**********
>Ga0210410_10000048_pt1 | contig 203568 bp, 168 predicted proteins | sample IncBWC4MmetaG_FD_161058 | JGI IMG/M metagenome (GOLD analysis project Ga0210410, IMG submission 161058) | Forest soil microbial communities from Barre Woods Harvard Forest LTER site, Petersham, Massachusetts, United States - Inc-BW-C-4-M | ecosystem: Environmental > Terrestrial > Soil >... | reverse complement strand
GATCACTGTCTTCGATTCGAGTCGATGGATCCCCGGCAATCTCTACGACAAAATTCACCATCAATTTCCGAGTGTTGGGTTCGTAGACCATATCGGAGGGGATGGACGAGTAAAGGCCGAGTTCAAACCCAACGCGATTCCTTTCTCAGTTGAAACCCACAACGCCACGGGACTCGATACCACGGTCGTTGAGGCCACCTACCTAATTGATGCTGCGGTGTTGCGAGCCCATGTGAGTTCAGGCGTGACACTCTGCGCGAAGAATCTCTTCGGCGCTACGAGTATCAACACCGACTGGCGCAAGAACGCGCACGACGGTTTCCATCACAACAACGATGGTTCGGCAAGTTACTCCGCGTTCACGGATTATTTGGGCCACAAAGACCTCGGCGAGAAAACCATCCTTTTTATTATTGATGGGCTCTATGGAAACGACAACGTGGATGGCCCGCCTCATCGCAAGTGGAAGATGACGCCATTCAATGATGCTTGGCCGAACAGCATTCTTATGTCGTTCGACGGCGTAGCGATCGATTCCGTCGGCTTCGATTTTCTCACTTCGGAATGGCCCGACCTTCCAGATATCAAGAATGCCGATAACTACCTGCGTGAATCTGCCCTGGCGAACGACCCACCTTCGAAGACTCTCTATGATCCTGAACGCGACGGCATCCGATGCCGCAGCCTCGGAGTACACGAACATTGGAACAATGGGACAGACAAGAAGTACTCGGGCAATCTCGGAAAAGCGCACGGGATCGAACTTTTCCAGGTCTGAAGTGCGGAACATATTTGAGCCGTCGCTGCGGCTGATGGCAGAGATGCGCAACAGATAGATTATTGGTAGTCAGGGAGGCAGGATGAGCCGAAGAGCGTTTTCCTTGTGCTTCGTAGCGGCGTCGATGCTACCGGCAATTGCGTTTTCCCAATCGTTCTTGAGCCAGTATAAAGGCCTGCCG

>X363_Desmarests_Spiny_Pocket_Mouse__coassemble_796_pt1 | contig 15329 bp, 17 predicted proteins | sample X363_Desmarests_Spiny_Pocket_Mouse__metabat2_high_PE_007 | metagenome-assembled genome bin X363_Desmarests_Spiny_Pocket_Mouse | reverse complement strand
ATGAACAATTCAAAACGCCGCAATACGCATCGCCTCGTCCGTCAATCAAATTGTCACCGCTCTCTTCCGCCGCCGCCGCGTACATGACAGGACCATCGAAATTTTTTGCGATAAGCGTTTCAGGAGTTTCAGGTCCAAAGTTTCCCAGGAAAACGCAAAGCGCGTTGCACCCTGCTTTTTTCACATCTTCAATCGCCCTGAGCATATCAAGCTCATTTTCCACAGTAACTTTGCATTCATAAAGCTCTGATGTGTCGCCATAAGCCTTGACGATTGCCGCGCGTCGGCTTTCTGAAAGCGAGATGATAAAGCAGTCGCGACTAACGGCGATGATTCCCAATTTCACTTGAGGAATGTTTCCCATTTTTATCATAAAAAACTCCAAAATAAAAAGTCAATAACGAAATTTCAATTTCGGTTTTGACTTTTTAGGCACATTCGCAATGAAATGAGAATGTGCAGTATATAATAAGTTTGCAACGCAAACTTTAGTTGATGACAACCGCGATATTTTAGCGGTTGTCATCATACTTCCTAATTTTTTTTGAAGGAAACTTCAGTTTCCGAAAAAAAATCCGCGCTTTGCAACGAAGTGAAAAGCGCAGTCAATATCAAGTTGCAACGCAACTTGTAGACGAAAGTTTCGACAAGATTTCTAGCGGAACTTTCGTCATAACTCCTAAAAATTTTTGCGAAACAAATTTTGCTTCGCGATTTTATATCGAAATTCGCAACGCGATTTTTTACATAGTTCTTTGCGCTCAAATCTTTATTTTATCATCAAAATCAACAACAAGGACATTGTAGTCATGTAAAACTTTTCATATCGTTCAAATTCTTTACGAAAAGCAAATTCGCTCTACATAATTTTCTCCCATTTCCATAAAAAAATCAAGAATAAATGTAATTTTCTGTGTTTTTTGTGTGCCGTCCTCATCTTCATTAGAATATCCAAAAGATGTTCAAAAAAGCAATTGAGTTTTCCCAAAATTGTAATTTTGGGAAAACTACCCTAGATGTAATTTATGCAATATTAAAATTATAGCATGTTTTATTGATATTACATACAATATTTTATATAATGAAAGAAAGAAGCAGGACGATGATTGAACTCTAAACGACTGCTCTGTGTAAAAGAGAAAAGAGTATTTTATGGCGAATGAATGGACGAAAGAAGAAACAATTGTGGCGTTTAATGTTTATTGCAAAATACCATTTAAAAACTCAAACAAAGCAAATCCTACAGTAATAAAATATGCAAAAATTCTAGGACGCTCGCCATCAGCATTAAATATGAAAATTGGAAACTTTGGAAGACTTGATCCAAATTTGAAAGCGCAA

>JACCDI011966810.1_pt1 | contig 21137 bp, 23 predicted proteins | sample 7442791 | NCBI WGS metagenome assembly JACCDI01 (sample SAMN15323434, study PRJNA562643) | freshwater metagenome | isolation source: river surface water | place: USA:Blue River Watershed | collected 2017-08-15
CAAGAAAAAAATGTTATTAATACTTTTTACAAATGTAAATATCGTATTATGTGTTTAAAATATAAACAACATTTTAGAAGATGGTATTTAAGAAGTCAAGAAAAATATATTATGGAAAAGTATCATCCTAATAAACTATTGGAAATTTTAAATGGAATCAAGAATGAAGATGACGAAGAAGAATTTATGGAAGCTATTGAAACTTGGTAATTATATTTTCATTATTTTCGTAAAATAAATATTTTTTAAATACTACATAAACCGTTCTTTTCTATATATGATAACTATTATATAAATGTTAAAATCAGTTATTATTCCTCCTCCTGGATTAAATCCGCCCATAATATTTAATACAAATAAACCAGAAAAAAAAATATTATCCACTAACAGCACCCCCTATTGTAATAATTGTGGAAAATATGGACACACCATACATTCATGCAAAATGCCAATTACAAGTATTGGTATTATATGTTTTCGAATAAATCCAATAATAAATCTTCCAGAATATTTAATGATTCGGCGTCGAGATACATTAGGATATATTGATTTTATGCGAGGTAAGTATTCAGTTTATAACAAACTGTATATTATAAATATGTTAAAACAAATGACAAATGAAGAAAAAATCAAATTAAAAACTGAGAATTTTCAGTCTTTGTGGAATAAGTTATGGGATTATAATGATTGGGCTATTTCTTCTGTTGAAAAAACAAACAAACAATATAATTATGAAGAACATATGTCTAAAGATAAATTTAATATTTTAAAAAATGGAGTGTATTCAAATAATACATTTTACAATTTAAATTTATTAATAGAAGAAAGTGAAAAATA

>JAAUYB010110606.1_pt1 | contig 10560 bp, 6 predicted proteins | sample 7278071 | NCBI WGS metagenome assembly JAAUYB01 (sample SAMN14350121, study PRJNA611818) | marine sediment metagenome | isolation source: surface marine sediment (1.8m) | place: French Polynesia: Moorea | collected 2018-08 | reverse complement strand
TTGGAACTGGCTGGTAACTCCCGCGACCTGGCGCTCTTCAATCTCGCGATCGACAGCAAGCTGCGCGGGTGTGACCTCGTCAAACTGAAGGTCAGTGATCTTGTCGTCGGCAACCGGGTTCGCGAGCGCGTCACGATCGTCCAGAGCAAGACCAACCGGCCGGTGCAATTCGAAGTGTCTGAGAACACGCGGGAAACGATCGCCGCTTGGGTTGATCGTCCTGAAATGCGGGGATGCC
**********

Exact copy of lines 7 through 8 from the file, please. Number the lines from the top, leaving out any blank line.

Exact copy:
>JAAUYB010110606.1_pt1 | contig 10560 bp, 6 predicted proteins | sample 7278071 | NCBI WGS metagenome assembly JAAUYB01 (sample SAMN14350121, study PRJNA611818) | marine sediment metagenome | isolation source: surface marine sediment (1.8m) | place: French Polynesia: Moorea | collected 2018-08 | reverse complement strand
TTGGAACTGGCTGGTAACTCCCGCGACCTGGCGCTCTTCAATCTCGCGATCGACAGCAAGCTGCGCGGGTGTGACCTCGTCAAACTGAAGGTCAGTGATCTTGTCGTCGGCAACCGGGTTCGCGAGCGCGTCACGATCGTCCAGAGCAAGACCAACCGGCCGGTGCAATTCGAAGTGTCTGAGAACACGCGGGAAACGATCGCCGCTTGGGTTGATCGTCCTGAAATGCGGGGATGCC